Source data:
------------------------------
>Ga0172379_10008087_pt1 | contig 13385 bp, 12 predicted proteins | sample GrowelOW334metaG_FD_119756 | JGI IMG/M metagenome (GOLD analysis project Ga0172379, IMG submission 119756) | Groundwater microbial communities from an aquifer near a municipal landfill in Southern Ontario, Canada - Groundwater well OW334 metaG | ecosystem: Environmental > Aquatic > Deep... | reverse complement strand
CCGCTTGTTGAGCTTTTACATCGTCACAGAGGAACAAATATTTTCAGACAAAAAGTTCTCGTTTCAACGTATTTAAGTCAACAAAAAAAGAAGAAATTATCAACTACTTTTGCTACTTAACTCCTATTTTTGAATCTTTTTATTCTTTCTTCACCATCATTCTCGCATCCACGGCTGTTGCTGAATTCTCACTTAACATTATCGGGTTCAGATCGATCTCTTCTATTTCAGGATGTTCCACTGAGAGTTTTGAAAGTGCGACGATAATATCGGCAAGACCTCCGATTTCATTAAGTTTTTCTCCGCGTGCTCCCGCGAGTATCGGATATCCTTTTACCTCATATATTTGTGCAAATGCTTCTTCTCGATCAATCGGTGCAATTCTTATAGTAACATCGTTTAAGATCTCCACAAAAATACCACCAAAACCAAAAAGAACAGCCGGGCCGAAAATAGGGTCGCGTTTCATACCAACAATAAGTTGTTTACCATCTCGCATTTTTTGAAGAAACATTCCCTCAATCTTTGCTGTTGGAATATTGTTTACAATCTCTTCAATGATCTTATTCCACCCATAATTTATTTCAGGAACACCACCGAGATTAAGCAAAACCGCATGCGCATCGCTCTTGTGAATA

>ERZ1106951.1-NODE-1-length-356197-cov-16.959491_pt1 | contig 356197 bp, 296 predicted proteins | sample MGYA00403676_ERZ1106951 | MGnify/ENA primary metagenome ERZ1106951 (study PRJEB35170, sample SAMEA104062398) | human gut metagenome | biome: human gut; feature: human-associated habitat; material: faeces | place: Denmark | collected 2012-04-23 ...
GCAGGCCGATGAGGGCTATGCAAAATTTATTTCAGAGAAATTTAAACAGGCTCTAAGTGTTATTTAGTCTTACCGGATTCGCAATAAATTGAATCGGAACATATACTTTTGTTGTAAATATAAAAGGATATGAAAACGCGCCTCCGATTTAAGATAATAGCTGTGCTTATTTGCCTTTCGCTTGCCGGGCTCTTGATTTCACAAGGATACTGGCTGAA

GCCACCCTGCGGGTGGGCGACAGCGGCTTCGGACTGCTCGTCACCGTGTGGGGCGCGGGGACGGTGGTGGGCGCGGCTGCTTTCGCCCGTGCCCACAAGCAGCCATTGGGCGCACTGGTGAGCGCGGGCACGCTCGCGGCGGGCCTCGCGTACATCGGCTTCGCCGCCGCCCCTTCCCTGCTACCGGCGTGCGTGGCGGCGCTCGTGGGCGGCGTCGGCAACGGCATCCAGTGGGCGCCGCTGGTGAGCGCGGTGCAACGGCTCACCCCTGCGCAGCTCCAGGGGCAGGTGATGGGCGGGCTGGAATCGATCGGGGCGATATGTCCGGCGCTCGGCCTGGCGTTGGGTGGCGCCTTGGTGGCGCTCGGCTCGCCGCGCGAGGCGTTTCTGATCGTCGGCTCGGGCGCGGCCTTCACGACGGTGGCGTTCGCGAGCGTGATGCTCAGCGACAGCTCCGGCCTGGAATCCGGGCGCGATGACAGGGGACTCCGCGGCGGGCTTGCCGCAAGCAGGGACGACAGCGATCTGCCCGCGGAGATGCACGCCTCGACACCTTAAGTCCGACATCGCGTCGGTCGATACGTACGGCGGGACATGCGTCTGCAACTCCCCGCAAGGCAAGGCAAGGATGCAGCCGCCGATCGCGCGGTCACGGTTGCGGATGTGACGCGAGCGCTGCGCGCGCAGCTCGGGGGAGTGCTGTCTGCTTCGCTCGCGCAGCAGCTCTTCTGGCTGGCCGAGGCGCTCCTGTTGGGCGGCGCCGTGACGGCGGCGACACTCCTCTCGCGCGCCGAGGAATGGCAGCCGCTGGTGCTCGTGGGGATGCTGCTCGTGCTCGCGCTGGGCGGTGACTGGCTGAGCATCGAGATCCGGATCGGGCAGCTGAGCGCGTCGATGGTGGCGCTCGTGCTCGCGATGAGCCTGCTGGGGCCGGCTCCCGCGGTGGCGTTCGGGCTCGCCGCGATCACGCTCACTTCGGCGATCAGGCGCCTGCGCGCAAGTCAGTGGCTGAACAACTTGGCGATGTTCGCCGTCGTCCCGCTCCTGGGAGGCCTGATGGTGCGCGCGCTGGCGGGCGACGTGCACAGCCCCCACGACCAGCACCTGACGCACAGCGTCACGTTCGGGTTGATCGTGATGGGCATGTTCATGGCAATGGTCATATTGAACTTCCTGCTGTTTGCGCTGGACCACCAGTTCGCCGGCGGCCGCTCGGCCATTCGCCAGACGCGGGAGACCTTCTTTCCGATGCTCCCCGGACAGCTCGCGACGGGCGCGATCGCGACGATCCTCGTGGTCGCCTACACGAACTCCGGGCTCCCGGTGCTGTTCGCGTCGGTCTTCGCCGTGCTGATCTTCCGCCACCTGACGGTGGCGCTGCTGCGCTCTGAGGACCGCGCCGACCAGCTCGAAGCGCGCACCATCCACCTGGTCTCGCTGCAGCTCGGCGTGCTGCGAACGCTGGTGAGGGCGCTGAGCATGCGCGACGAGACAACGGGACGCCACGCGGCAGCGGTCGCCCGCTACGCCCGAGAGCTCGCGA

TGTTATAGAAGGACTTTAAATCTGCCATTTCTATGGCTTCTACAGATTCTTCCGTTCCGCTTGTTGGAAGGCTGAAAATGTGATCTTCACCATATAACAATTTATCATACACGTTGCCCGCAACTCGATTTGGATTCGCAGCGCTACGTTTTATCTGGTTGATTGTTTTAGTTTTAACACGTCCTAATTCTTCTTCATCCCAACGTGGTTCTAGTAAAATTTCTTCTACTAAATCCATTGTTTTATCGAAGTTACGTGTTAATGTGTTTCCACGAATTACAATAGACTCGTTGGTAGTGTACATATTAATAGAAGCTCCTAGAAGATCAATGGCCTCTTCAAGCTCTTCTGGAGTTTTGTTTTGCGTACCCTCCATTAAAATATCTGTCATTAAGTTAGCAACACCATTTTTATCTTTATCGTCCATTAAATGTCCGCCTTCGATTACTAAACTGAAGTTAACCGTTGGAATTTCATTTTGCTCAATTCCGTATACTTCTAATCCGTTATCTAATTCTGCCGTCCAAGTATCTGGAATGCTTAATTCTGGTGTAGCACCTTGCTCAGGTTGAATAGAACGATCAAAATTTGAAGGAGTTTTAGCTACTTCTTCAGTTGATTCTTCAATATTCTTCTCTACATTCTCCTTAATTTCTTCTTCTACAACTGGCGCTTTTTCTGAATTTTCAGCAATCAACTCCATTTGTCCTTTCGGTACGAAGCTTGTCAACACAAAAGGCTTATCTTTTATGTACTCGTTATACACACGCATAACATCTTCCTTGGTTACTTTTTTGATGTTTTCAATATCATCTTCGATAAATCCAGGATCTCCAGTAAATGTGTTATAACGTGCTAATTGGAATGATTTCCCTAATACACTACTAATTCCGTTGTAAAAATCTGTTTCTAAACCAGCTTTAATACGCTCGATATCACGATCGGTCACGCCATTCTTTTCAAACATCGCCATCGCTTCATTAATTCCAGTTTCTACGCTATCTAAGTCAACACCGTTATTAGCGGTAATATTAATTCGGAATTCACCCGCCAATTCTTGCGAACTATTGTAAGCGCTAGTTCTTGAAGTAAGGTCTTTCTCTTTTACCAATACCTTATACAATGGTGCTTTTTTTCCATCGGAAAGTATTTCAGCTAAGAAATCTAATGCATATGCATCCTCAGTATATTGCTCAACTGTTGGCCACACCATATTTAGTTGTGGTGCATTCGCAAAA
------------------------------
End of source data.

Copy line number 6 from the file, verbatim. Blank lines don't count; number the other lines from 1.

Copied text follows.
TGTTATAGAAGGACTTTAAATCTGCCATTTCTATGGCTTCTACAGATTCTTCCGTTCCGCTTGTTGGAAGGCTGAAAATGTGATCTTCACCATATAACAATTTATCATACACGTTGCCCGCAACTCGATTTGGATTCGCAGCGCTACGTTTTATCTGGTTGATTGTTTTAGTTTTAACACGTCCTAATTCTTCTTCATCCCAACGTGGTTCTAGTAAAATTTCTTCTACTAAATCCATTGTTTTATCGAAGTTACGTGTTAATGTGTTTCCACGAATTACAATAGACTCGTTGGTAGTGTACATATTAATAGAAGCTCCTAGAAGATCAATGGCCTCTTCAAGCTCTTCTGGAGTTTTGTTTTGCGTACCCTCCATTAAAATATCTGTCATTAAGTTAGCAACACCATTTTTATCTTTATCGTCCATTAAATGTCCGCCTTCGATTACTAAACTGAAGTTAACCGTTGGAATTTCATTTTGCTCAATTCCGTATACTTCTAATCCGTTATCTAATTCTGCCGTCCAAGTATCTGGAATGCTTAATTCTGGTGTAGCACCTTGCTCAGGTTGAATAGAACGATCAAAATTTGAAGGAGTTTTAGCTACTTCTTCAGTTGATTCTTCAATATTCTTCTCTACATTCTCCTTAATTTCTTCTTCTACAACTGGCGCTTTTTCTGAATTTTCAGCAATCAACTCCATTTGTCCTTTCGGTACGAAGCTTGTCAACACAAAAGGCTTATCTTTTATGTACTCGTTATACACACGCATAACATCTTCCTTGGTTACTTTTTTGATGTTTTCAATATCATCTTCGATAAATCCAGGATCTCCAGTAAATGTGTTATAACGTGCTAATTGGAATGATTTCCCTAATACACTACTAATTCCGTTGTAAAAATCTGTTTCTAAACCAGCTTTAATACGCTCGATATCACGATCGGTCACGCCATTCTTTTCAAACATCGCCATCGCTTCATTAATTCCAGTTTCTACGCTATCTAAGTCAACACCGTTATTAGCGGTAATATTAATTCGGAATTCACCCGCCAATTCTTGCGAACTATTGTAAGCGCTAGTTCTTGAAGTAAGGTCTTTCTCTTTTACCAATACCTTATACAATGGTGCTTTTTTTCCATCGGAAAGTATTTCAGCTAAGAAATCTAATGCATATGCATCCTCAGTATATTGCTCAACTGTTGGCCACACCATATTTAGTTGTGGTGCATTCGCAAAA